In some parts of Switzerland welfare payments are effectively loans that must be repaid when the recipient’s financial situation improves.
According to the Aargauer Zeitung, a welfare recipient in the commune of Klingnau in the canton of Aargau received a bill of 173,000 francs after he came into some money.
A windfall of 173,000 francs is rare, according to Rolf Walker, head of administration at the commune. Where the money came from in this case was not disclosed, but in some cases it comes from inheritance or a lottery win. The obligation to make repayments lasts 15 years.
The 173,000 franc repayment is equivalent to a tax charge of 2.5% in the commune of 3,400 residents, where 48 are on welfare. From 2015 to 2017, Klingnau’s social spending averaged 810,000 francs a year, with annual repayments averaging 190,000 francs.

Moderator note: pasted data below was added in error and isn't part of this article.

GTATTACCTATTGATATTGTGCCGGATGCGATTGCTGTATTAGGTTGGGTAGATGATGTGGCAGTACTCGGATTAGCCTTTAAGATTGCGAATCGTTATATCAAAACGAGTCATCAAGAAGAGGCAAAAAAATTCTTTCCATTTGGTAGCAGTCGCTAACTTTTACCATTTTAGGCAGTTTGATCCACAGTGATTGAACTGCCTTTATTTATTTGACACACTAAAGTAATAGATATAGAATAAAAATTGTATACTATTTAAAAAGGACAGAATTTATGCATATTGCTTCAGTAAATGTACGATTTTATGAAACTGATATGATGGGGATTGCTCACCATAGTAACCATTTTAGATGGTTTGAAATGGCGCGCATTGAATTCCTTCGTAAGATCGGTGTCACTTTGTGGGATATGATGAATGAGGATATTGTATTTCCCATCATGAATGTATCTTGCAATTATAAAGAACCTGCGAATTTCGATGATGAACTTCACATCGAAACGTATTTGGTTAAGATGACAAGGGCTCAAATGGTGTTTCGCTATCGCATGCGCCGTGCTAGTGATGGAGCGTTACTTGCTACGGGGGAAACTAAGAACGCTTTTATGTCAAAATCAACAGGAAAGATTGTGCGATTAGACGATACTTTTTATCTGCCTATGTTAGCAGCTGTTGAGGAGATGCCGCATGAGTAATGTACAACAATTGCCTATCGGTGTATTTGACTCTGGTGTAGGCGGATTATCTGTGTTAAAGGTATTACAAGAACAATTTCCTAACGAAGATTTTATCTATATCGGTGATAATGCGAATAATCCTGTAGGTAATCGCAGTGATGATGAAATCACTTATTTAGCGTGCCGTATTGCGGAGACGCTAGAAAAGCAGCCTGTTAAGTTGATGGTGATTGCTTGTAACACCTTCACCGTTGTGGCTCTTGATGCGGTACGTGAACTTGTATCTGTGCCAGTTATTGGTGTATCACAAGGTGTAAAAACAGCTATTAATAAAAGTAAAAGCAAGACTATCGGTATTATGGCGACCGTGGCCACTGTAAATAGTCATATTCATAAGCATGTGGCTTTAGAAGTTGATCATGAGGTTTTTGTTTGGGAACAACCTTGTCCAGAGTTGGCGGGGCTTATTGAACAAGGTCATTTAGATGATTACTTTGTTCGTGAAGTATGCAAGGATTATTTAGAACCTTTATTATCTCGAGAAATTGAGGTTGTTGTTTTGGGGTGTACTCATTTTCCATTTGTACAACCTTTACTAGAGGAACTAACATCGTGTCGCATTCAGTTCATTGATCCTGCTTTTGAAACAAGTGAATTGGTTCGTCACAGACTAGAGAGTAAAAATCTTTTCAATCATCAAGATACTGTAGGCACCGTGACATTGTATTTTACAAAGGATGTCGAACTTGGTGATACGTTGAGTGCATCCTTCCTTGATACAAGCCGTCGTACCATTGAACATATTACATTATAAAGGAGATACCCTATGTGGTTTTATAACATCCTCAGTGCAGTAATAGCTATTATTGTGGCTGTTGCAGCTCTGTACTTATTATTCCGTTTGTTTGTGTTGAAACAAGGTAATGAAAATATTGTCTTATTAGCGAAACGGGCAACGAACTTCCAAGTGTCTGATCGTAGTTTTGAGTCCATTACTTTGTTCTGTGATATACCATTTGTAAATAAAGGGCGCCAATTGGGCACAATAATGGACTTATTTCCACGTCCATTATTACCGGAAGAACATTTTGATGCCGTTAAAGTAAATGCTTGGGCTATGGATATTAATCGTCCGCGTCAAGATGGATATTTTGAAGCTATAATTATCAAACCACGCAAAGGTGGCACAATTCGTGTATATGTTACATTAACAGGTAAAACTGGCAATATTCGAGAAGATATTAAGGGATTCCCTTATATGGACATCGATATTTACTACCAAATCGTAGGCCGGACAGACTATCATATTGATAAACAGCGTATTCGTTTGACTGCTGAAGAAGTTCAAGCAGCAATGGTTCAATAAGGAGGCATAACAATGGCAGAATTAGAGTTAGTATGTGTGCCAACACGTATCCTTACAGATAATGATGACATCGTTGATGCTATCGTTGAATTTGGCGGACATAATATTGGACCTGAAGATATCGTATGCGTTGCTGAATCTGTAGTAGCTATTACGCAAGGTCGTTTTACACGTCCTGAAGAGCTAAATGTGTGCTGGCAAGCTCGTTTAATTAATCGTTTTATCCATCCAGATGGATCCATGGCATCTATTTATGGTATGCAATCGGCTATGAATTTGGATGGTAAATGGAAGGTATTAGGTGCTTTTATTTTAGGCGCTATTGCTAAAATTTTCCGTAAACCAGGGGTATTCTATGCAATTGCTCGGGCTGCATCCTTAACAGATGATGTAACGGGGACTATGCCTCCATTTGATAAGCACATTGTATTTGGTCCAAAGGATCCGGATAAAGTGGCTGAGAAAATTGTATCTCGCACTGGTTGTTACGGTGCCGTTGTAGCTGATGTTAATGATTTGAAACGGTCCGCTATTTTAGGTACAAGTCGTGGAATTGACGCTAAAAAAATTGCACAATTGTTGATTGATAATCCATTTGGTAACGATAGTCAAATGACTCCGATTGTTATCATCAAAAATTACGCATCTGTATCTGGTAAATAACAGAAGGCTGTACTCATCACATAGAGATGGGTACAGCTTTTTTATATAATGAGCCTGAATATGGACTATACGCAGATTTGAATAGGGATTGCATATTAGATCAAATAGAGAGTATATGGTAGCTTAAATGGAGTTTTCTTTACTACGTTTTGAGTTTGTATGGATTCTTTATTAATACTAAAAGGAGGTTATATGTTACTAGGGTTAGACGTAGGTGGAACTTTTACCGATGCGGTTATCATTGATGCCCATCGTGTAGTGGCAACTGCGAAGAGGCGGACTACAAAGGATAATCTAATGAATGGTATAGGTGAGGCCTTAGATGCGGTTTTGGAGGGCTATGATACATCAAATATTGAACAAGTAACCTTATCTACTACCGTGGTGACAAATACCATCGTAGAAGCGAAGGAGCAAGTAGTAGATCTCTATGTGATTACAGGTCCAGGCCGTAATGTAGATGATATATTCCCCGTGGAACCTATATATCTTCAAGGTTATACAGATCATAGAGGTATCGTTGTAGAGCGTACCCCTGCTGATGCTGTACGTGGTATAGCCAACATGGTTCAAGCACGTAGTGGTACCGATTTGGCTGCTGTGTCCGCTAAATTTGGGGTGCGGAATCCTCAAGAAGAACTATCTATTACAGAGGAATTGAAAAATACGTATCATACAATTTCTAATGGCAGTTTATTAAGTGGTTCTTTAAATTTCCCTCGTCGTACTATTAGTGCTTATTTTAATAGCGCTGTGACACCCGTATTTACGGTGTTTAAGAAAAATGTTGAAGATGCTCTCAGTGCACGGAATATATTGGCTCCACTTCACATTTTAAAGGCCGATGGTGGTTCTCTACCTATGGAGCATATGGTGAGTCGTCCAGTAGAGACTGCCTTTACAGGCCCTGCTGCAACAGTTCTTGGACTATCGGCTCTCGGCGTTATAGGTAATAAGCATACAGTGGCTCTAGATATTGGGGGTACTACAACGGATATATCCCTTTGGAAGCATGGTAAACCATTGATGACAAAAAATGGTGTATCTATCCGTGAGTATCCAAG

Not all Swiss cantons operate this way. The canton of Basel-Landschaft is another canton that does.
Earlier this year, a single mother in Münchenstein in the canton of Basel-Landschaft was asked by her municipality to repay CHF 224,866 francs of welfare she had received. The repayment request was triggered when she started earning a monthly salary of 6,700 francs.
While this system might incentivize some to quickly get off welfare, once the amount of any potential repayment rises above a certain sum, it might also reduce the motivation to find a well paid job.
Aargauer Zeitung article (in German)